Publikation

Ziegler, J.; Abel S. Analysis of amino acids by HPLC/electrospray negative ion tandem mass spectrometry using 9-fluorenylmethoxycarbonyl chloride (Fmoc-Cl) derivatization Amino Acids 46, 2799-2808, (2014) DOI: 10.1007/s00726-014-1837-5

A new method for the determination of amino acids is presented. It combines established methods for the derivatization of primary and secondary amino groups with 9-fluorenylmethoxycarbonyl chloride (Fmoc-Cl) with the subsequent amino acid specific detection of the derivatives by LC–ESI–MS/MS using multiple reaction monitoring (MRM). The derivatization proceeds within 5 min, and the resulting amino acid derivatives can be rapidly purified from matrix by solid-phase extraction (SPE) on HR-X resin and separated by reversed-phase HPLC. The Fmoc derivatives yield several amino acid specific fragment ions which opened the possibility to select amino acid specific MRM transitions. The method was applied to all 20 proteinogenic amino acids, and the quantification was performedusing l-norvaline as standard. A limit of detection as low as 1 fmol/μl with a linear range of up to 125 pmol/μl could be obtained. Intraday and interday precisions were lower than10 % relative standard deviations for most of the amino acids. Quantification usingl-norvaline as internal standard gave very similar results compared to the quantificationusing deuterated amino acid as internal standards. Using this protocol, it was possible to record the amino acid profiles of only a single root from Arabidopsis thaliana seedlings and to compare it with the amino acid profiles of 20 dissected root meristems (200 μm).
Publikation

Calderón Villalobos, L.I.; Nill, C.; Marrocco, K.; Kretsch, T.; Schwechheimer, C. The evolutionarily conserved Arabidopsis thaliana F-box protein AtFBP7 is required for efficient translation during temperature stress Gene 392(1-2), 106-116, (2007) DOI: 10.1016/j.gene.2006.11.016

In eukaryotes, E3 ubiquitin ligases (E3s) mediate the ubiquitylation of proteins that are destined for degradation by the ubiquitin-proteasome system. In SKP1/CDC53/F-box protein (SCF)-type E3 complexes, the interchangeable F-box protein confers specificity to the E3 ligase through direct physical interactions with the degradation substrate. The vast majority of the approximately 700 F-box proteins from the plant model organism Arabidopsis thaliana remain to be characterized. Here, we investigate the previously uncharacterized and evolutionarily conserved Arabidopsis F-box protein 7 (AtFBP7), which is encoded by a unique gene in Arabidopsis (At1g21760). Several apparent fbp7 loss-of-function alleles do not have an obvious phenotype. AtFBP7 is ubiquitously expressed and its expression is induced after cold and heat stress. When following up on a reported co-purification of the eukaryotic elongation factor-2 (eEF-2) with YLR097c, the apparent budding yeast orthologue of AtFBP7, we discovered a general defect in protein biosynthesis after cold and heat stress in fbp7 mutants. Thus, our findings suggest that AtFBP7 is required for protein synthesis during temperature stress.
Publikation

Biondi, E.; Branciamore, S.; Fusi, L.; Gago, S.; Gallori, E. Catalytic activity of hammerhead ribozymes in a clay mineral environment: Implications for the RNA world. Gene 389, 10-18, (2007) DOI: 10.1016/j.gene.2006.09.002

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Publikation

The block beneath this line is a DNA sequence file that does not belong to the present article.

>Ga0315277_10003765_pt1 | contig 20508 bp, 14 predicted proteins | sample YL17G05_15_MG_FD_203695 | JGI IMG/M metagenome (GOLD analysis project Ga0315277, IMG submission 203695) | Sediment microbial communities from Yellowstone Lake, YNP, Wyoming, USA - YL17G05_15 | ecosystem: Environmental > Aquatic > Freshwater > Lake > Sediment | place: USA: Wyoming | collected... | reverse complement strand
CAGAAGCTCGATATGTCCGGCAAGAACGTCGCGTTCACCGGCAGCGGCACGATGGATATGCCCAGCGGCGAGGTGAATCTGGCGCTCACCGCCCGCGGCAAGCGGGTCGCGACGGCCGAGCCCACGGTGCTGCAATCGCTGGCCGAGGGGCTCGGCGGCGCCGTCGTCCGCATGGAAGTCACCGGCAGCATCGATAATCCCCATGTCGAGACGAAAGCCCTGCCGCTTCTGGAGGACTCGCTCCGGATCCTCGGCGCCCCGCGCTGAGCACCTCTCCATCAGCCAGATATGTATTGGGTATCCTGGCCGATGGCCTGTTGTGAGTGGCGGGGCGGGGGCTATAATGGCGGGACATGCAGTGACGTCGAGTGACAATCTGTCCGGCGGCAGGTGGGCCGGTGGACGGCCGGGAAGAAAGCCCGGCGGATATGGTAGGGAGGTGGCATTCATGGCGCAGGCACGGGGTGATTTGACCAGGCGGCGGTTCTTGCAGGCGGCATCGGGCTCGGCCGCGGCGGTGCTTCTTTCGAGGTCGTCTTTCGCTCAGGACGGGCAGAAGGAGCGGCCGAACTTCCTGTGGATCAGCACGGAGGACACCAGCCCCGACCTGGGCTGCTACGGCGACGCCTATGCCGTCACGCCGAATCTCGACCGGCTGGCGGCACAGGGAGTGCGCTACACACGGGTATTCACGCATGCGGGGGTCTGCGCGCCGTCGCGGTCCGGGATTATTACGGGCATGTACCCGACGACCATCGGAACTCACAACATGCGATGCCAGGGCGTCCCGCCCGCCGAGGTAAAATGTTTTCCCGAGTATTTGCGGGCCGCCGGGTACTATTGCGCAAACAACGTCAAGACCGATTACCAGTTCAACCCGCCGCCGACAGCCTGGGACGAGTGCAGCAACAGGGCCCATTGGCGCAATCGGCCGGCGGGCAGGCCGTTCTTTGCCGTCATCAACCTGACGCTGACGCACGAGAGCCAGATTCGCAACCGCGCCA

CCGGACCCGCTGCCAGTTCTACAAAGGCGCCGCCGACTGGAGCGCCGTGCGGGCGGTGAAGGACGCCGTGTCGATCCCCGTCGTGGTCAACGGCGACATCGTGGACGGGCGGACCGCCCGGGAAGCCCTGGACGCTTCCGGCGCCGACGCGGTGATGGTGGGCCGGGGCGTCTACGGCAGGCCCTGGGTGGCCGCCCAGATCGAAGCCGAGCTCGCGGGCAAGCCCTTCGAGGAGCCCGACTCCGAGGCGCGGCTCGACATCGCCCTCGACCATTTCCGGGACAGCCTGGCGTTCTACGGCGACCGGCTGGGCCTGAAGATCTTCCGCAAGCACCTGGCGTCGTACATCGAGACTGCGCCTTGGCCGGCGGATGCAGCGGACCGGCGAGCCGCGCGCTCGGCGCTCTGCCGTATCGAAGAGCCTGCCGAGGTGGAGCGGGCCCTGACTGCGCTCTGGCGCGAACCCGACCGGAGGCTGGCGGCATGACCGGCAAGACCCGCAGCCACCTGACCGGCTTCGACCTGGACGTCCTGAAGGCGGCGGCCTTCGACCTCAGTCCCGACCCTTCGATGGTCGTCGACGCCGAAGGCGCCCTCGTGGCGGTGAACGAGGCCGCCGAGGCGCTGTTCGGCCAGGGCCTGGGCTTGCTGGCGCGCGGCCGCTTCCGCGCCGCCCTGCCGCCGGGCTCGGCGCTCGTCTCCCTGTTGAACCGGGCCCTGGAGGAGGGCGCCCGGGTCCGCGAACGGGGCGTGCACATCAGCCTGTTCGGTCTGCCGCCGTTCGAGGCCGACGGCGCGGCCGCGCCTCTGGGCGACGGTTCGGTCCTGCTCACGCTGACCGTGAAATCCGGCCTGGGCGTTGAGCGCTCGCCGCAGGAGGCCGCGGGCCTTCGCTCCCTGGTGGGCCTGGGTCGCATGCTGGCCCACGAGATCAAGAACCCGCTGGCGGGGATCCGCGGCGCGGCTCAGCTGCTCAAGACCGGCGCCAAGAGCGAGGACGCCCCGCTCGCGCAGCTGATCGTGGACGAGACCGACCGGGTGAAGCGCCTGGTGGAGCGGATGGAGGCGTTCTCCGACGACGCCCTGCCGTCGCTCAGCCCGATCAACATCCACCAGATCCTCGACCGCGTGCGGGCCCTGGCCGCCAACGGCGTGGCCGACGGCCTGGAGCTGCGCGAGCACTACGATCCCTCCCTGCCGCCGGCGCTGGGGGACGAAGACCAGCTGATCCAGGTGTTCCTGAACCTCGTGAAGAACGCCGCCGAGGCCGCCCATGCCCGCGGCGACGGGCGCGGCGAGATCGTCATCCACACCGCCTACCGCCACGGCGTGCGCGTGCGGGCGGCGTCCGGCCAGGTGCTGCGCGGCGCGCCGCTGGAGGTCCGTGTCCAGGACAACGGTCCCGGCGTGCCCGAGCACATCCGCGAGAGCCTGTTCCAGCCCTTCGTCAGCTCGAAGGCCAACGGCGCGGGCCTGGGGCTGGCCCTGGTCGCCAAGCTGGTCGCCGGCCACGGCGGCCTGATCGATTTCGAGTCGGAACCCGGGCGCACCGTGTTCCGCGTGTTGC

Wasternack, C.; Stenzel, I.; Hause, B.; Hause, G.; Kutter, C.; Maucher, H.; Neumerkel, J.; Feussner, I.; Miersch, O. The wound response in tomato - Role of jasmonic acid J. Plant Physiol 163, 297-306 , (2006) DOI: 10.1016/j.jplph.2005.10.014

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Publikation

Abel, S.; Savchenko, T.; Levy, M. Genome-wide comparative analysis of the <em>IQD</em> gene families in <em>Arabidopsis thaliana</em> and Oryza sativa BMC Evolutionary Biology 5, 72 (1-25), (2005)

We identified and analyzed 33 and 29 IQD1-like genes in Arabidopsis thaliana and Oryza sativa, respectively. The encoded IQD proteins contain a plant-specific domain of 67 conserved amino acid residues, referred to as the IQ67 domain, which is characterized by a unique and repetitive arrangement of three different calmodulin recruitment motifs, known as the IQ, 1-5-10, and 1-8-14 motifs. We demonstrated calmodulin binding for IQD20, the smallest IQD protein in Arabidopsis, which consists of a C-terminal IQ67 domain and a short N-terminal extension. A striking feature of IQD proteins is the high isoelectric point (~10.3) and frequency of serine residues (~11%). We compared the Arabidopsis and rice IQD gene families in terms of gene structure, chromosome location, predicted protein properties and motifs, phylogenetic relationships, and evolutionary history. The existence of an IQD-like gene in bryophytes suggests that IQD proteins are an ancient family of calmodulin-binding proteins and arose during the early evolution of land plants. Comparative phylogenetic analyses indicate that the major IQD gene lineages originated before the monocot-eudicot divergence. The extant IQD loci in Arabidopsis primarily resulted from segmental duplication and reflect preferential retention of paralogous genes, which is characteristic for proteins with regulatory functions. Interaction of IQD1 and IQD20 with calmodulin and the presence of predicted calmodulin binding sites in all IQD family members suggest that IQD proteins are a new class of calmodulin targets. The basic isoelectric point of IQD proteins and their frequently predicted nuclear localization suggest that IQD proteins link calcium signaling pathways to the regulation of gene expression. Our comparative genomics analysis of IQD genes and encoded proteins in two model plant species provides the first step towards the functional dissection of this emerging family of putative calmodulin targets.